UC Davis Health investigators, thanks to a recent federal grant, are preparing to test a promising new antibody cocktail, known as REGN-COV2, as a prevention and treatment for SARS-CoV-2, the virus behind COVID-19. Led by Dr. Timothy Albertson, chairman of internal medicine and specialist in pulmonary and critical care, the team gears up for the randomized, controlled trial sponsored by Regeneron, the developer of REGN-COV2.
The study will be conducted at UC Davis Medical Center in Sacramento and is supported by a federal grant for approximately $291,000 in addition to investments made by Regeneron. UC Davis’ Dr. Albertson was awarded the grant from the Biomedical Advanced Research and Development Authority (BARDA), part of the office of the Assistant Secretary for Preparedness and Response at the U.S. Department of Health and Human Services. The Phase 1/2 study #NCT04426695 estimated primary completion date is January 29, 2021.
The Investigational Product
This product is known as REGN-COV2, which is actually a combination of two monoclonal investigational products called REGN10933 and REGN10987. Combined as a Phase 1, 2 randomized, double-blinded, placebo-controlled study, UC Davis will participate in the evaluation of this novel product.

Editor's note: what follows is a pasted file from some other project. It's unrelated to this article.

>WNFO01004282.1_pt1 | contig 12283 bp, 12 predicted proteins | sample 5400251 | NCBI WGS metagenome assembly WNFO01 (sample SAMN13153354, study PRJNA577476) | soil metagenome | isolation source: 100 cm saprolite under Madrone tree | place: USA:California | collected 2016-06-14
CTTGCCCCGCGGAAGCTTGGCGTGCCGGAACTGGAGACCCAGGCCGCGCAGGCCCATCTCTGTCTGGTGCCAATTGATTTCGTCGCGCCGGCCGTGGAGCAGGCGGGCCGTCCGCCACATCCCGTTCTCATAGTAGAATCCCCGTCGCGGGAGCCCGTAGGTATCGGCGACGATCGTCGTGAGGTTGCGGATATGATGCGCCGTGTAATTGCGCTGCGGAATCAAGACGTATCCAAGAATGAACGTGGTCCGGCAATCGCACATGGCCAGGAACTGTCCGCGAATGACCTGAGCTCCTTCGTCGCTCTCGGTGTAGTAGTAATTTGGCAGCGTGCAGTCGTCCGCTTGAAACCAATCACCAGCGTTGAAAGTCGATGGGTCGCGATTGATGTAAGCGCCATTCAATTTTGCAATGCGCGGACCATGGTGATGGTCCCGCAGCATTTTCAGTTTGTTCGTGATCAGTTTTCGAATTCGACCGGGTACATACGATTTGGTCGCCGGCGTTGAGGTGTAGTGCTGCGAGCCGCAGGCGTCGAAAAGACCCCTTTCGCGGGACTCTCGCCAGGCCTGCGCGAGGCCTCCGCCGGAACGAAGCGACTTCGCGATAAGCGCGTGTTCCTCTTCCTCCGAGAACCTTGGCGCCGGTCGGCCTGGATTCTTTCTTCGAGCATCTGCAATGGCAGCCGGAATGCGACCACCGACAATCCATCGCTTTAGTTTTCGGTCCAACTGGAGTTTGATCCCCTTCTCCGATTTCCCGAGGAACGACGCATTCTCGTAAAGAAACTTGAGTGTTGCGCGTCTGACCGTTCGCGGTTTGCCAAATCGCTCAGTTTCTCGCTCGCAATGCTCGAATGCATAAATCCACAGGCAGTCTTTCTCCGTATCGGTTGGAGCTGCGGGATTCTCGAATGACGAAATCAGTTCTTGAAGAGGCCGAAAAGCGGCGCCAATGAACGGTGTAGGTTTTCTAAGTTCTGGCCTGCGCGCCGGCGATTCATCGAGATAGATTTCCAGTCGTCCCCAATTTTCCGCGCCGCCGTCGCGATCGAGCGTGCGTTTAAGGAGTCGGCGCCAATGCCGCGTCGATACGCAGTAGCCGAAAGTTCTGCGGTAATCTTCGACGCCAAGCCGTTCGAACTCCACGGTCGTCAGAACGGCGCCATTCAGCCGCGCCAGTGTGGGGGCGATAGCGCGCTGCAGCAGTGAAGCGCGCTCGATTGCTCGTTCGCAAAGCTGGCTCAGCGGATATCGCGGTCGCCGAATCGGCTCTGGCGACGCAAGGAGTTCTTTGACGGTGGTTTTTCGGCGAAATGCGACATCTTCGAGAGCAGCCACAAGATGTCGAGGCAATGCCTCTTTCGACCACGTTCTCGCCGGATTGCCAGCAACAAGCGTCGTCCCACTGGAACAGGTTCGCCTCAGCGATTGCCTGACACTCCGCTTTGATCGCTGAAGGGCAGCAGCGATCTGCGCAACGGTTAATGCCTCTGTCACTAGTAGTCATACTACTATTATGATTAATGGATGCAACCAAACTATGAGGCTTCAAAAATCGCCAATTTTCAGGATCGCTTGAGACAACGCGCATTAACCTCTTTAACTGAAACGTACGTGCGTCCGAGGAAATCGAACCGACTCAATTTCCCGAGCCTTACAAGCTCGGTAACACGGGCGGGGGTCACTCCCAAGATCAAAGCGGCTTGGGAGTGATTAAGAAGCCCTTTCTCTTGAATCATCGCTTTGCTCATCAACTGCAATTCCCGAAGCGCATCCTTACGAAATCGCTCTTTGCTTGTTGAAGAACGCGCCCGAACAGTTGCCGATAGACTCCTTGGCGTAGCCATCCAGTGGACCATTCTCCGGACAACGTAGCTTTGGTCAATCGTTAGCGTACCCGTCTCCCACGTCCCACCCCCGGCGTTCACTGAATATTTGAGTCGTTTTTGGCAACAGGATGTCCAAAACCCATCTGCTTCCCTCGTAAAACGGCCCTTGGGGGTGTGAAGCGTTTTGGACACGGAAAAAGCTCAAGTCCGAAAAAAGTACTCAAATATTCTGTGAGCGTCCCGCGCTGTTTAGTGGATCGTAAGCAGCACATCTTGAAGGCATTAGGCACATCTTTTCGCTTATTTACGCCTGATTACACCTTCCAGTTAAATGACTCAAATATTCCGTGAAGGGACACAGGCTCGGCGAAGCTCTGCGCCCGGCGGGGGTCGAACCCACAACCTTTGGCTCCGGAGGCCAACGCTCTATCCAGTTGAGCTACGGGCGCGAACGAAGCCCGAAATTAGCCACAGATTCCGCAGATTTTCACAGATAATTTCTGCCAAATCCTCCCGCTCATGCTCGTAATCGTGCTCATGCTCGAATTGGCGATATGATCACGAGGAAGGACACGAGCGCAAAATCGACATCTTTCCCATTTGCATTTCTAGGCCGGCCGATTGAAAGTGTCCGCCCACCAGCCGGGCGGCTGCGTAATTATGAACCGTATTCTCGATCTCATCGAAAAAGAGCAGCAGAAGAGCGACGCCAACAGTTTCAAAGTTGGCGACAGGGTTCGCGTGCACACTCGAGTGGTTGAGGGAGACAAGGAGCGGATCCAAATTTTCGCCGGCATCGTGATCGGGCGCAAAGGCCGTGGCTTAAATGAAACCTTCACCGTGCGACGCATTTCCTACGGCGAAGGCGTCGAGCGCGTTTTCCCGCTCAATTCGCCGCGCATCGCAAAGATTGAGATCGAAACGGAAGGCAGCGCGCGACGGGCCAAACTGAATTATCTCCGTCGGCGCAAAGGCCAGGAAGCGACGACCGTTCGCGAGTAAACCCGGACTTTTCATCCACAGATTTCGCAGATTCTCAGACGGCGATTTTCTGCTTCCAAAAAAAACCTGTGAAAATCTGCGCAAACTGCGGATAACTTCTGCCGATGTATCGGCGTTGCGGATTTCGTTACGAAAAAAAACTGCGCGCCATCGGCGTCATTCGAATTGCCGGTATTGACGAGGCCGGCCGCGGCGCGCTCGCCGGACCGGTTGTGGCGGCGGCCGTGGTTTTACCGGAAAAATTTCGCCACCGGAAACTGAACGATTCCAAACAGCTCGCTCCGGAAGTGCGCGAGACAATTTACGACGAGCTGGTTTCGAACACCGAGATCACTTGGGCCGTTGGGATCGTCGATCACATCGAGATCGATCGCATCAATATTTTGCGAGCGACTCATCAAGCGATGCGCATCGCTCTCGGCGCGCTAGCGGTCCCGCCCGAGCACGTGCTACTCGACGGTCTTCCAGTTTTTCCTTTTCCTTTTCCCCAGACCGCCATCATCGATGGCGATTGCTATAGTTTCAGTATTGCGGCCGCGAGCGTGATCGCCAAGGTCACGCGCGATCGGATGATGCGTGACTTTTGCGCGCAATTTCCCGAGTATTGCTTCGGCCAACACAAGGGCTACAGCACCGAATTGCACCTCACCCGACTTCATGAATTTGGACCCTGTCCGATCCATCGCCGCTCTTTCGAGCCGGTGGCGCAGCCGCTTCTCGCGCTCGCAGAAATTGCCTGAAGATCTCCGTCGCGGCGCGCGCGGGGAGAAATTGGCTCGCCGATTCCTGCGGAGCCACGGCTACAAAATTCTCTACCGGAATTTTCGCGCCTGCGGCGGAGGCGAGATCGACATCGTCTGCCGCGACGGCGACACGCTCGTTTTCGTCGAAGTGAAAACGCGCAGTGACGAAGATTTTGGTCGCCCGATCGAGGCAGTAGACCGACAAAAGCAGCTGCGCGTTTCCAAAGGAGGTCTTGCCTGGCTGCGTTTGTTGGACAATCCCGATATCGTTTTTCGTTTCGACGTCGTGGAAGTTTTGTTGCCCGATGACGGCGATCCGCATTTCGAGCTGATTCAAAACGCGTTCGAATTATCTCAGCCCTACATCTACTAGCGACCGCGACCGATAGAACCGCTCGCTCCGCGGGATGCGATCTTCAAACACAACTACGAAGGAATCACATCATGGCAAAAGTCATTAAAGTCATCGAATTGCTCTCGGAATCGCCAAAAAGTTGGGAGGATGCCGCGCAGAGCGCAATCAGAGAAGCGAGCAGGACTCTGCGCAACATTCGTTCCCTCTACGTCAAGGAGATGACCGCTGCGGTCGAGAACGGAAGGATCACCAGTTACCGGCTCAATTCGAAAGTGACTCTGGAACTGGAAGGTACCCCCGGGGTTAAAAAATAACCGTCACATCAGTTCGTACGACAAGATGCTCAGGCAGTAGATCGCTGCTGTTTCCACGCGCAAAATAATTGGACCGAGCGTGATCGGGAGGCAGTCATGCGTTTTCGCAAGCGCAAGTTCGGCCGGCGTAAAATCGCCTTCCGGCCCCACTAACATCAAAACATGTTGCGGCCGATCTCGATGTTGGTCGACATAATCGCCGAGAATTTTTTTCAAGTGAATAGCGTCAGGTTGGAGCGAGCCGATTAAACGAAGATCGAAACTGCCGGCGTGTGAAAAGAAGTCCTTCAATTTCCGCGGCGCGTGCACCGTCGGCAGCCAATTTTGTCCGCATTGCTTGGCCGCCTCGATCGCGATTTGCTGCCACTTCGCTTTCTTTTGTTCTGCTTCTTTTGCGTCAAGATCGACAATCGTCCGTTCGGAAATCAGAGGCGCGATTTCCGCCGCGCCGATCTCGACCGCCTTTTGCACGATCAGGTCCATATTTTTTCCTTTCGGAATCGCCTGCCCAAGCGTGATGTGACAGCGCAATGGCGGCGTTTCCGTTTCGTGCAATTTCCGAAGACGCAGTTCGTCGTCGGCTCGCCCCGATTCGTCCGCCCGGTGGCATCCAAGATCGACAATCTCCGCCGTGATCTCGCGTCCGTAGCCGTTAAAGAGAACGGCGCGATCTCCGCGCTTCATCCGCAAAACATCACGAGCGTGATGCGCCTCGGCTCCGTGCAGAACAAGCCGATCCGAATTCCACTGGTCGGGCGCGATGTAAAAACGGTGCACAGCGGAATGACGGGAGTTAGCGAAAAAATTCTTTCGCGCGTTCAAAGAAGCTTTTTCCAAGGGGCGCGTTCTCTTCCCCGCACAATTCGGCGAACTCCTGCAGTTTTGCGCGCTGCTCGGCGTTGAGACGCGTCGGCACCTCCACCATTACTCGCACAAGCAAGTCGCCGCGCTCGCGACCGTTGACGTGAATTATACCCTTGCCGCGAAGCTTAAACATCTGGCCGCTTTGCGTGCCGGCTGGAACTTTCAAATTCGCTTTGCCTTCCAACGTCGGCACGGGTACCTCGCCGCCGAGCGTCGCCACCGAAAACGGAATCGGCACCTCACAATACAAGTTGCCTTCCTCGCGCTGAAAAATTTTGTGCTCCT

In making the product, Regeneron leveraged their proprietary VelocImmune® mice which have been genetically modified to have a human immune system, as well as antibodies isolated from humans who have recovered from COVID-19 after Regeneron scientists evaluated thousands of fully-human antibodies.
This process allowed the New York State-based company to screen, qualify and ultimately select the two most potent, non-competing and virus-neutralizing antibodies while scaling them up for clinical use with their in-house VelociMab® (high-throughput screening) and manufacturing infrastructure. This investigational product was developed under the Regeneron ‘rapid response’ capabilities and antibody mixing model as the company did for its Ebola investigational product under review by the U.S. Food and Drug Administration (FDA).
Dr. Alberton commented, “We are very excited to test this antibody combination as a possible treatment to Covid-19.” He continued, “We are all up and running on this clinical trial and will start patient recruitment soon.”
Timothy Albertson, MD, MPH, PhD, Professor and Chair, Internal Medicine